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Challenging widely held assumptions about postwar gay male culture and politics, Homosexuality in Cold War America examines how gay men in the 1950s resisted pressures to remain in the closet. Robert J. Corber argues that a form of gay male identity emerged in the 1950s that simultaneously drew on and transcended left-wing opposition to the Cold War cultural and political consensus. Combining readings of novels, plays, and films of the period with historical research into the national security state, the growth of the suburbs, and postwar consumer culture, Corber examines how gay men resisted the "organization man" model of masculinity that rose to dominance in the wake of World War II. By exploring the representation of gay men in film noir, Corber suggests that even as this Hollywood genre reinforced homophobic stereotypes, it legitimized the gay male "gaze." He emphasizes how film noir’s introduction of homosexual characters countered the national "project" to render gay men invisible, and marked a deep subversion of the Cold War mentality. Corber then considers the work of gay male writers Tennessee Williams, Gore Vidal, and James Baldwin, demonstrating how these authors declined to represent homosexuality as a discrete subculture and instead promoted a model of political solidarity rooted in the shared experience of oppression. Homosexuality in Cold War America reveals that the ideological critique of the dominant culture made by gay male authors of the 1950s laid the foundation for the gay liberation movement of the following decade.

Hitchcock S America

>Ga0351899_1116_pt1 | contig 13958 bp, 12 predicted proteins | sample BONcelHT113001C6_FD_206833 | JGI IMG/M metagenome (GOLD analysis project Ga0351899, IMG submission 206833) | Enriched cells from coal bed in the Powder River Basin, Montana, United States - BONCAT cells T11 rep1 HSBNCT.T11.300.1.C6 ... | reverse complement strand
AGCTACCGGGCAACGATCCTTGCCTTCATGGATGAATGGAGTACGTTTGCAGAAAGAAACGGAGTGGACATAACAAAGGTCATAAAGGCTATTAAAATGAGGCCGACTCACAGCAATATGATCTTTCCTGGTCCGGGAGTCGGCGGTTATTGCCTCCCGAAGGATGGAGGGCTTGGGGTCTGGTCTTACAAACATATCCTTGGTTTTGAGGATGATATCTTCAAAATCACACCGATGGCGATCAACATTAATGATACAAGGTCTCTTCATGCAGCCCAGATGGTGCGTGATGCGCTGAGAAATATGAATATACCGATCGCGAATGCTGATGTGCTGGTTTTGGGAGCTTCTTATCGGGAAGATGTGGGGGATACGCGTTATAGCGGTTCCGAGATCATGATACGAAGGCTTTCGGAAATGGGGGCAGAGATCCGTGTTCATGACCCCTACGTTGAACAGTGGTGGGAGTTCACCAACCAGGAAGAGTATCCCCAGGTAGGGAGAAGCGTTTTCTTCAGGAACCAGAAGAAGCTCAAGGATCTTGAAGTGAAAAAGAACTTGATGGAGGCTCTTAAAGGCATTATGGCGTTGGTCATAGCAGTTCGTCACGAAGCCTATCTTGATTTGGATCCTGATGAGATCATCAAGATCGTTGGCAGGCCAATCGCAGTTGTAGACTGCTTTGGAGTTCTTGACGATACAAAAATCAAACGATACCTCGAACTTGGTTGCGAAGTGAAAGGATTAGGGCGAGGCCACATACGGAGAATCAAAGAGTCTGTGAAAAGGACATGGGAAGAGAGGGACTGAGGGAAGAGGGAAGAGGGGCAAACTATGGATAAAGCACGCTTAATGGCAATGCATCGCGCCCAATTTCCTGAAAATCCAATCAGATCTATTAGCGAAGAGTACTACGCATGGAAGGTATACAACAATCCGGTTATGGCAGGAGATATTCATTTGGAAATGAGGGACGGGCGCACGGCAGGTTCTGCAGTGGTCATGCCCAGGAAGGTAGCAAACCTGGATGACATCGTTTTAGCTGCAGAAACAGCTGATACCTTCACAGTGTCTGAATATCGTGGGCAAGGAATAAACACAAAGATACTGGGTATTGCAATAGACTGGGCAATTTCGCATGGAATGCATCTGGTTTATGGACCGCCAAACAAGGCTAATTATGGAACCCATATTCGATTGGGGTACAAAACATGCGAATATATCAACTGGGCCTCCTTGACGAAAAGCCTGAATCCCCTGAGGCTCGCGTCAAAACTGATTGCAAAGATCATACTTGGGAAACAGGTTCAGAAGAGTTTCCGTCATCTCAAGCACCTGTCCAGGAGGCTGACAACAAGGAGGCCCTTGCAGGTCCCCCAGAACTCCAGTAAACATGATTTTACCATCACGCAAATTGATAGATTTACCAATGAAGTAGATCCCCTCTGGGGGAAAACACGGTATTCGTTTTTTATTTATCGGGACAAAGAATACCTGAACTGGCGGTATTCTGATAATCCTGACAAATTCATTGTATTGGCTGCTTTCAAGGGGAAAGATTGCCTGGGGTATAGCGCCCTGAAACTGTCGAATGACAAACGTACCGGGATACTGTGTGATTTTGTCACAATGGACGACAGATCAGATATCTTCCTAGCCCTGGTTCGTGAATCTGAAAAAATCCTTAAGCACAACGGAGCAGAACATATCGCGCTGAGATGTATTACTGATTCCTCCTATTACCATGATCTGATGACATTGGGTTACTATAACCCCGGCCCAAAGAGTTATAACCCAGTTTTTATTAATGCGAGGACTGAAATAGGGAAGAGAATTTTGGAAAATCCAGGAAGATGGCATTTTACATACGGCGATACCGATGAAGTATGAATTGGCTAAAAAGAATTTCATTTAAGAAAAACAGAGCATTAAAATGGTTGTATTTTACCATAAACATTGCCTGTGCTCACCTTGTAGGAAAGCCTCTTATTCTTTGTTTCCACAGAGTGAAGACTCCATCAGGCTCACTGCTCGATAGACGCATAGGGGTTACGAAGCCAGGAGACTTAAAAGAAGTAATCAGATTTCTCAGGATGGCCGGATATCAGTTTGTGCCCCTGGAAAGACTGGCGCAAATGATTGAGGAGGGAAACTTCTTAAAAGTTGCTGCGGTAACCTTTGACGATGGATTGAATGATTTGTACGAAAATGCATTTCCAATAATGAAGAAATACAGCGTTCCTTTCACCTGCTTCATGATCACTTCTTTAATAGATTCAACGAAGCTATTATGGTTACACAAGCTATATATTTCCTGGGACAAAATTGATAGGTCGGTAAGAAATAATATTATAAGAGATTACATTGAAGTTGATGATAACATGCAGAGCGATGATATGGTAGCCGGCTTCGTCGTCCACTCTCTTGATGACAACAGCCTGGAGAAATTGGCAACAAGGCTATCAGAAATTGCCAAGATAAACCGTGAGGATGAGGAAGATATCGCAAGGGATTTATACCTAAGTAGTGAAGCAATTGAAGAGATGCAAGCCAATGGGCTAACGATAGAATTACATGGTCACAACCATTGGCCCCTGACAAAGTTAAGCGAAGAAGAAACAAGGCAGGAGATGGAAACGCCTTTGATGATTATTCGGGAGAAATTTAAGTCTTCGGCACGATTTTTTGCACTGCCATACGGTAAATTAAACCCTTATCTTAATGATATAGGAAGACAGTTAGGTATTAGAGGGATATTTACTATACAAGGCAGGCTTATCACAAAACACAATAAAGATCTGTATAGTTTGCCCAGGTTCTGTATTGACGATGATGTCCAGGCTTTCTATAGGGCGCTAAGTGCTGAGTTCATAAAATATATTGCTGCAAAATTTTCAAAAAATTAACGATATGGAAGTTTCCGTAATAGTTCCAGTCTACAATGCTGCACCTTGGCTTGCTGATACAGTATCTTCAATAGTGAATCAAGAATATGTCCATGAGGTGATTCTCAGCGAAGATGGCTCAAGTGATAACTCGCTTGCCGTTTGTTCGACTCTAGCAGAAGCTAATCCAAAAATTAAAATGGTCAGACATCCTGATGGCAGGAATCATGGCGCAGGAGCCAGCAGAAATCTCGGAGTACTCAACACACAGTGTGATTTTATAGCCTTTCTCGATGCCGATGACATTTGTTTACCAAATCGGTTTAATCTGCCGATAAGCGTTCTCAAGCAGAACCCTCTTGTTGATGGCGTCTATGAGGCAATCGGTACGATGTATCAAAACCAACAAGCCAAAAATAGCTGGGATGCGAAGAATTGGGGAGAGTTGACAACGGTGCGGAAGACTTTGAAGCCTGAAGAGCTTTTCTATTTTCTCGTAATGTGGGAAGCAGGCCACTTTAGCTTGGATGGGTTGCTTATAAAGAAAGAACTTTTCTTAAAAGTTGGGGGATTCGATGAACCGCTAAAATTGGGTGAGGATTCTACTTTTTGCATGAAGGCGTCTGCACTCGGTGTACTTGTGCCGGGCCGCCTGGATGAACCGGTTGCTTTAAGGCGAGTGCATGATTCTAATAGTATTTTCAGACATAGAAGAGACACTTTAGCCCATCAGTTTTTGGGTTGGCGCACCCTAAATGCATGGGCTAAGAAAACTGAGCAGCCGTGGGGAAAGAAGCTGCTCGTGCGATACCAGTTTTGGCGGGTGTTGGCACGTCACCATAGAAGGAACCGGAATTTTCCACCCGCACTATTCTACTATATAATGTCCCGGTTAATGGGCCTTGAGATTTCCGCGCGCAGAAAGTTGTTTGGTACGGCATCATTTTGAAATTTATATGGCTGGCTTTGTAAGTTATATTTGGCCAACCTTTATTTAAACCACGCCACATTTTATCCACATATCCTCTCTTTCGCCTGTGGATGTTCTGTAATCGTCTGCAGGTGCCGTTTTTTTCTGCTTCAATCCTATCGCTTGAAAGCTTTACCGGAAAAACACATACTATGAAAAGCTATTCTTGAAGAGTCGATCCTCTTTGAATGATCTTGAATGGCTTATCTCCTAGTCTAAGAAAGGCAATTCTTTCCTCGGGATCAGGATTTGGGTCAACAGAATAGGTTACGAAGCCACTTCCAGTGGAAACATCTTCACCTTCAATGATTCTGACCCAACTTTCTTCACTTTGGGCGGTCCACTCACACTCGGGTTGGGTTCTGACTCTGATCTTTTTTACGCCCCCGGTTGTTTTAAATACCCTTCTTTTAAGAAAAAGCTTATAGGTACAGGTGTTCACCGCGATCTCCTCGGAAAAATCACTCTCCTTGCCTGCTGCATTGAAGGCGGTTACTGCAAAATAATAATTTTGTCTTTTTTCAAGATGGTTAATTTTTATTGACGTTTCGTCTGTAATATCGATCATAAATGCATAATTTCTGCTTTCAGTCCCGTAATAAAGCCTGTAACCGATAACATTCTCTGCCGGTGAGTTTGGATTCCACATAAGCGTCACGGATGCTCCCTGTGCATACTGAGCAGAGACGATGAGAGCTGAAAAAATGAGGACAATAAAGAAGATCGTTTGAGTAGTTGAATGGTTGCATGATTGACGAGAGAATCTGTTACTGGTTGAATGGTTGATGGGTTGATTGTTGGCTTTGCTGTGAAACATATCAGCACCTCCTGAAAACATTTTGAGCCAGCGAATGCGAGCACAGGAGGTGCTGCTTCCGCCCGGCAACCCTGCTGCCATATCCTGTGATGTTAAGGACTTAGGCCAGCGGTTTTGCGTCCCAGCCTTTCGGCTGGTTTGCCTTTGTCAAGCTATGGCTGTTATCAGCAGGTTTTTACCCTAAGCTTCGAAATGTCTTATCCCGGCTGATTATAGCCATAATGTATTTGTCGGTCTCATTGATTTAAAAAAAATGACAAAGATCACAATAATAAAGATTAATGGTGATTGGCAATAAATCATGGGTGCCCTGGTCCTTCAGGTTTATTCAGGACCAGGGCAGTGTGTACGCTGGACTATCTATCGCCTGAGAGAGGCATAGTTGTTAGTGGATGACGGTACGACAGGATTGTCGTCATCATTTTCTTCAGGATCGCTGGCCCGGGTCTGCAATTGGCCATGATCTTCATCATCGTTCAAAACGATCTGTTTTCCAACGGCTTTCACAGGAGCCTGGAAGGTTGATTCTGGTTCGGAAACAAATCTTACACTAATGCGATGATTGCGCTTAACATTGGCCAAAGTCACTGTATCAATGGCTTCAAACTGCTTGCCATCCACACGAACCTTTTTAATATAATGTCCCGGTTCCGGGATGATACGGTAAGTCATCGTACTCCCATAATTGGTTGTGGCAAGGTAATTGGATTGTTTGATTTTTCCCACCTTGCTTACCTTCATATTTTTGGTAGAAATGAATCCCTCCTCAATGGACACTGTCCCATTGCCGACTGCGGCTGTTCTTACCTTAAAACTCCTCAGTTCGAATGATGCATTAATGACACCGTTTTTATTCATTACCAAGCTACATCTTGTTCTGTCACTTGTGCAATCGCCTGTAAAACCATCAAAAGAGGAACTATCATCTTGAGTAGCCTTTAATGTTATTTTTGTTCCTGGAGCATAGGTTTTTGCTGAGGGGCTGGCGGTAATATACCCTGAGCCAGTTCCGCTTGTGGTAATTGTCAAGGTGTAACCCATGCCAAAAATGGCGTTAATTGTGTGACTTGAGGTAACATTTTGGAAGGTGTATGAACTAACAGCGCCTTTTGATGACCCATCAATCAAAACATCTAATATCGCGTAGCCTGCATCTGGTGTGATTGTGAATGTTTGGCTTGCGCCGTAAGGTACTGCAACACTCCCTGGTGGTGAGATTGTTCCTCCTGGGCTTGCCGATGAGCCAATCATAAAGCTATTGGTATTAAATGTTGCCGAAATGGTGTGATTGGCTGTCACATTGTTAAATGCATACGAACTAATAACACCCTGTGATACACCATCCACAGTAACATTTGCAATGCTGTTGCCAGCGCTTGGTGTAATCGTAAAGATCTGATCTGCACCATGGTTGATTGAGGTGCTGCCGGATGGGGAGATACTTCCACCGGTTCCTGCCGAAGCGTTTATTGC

Author : Jonathan Freedman
ISBN : 0195353315
Genre : Social Science
File Size : 46. 39 MB
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Alfred Hitchcock's American films are not only among the most admired works in world cinema, they also offer some of our most acute responses to the changing shape of American society in the 1940s, 50s, and 60s. The authors of this anthology show how famous films such as Strangers on a Train, Vertigo, North by Northwest, and Rear Window, along with more obscure ones such as Rope, The Wrong Man, and Family Plot, register the ideologies and insurgencies, the normative assumptions and the cultural alternatives, that shaped these tumultuous decades. They argue that, just as these films occupy a visual landscape defined by the grand monuments of American civic life--Mt. Rushmore, the Statue of Liberty, the United Nations--they are also marked by their preoccupation with the social mores and private practices of mid-century America. Not only are big-city and suburban life the explicit subjects of films like Rear Window and Shadow of a Doubt, so are the forms of experience that emerge within these social spaces, whether the urban voyeurism examined by the former or the intertwining of banality and violence depicted in the latter. Indeed, just about every form of American life that was achieving social power at this time--the national security state; the science and art of psychoanalysis; the privileging of the free-wheeling, improvisatory self; the postwar codification and fissuring of gender roles; road-culture and its ancillary creation, the motel--is given detailed, critical, and mordant examination in Hitchcocks films. The Hitchcock who emerges is not merely the inspired technician and psychological excavator that critics of the past two generations have justly hailed; he is also a cultural critic of remarkable insight and undeniable prescience.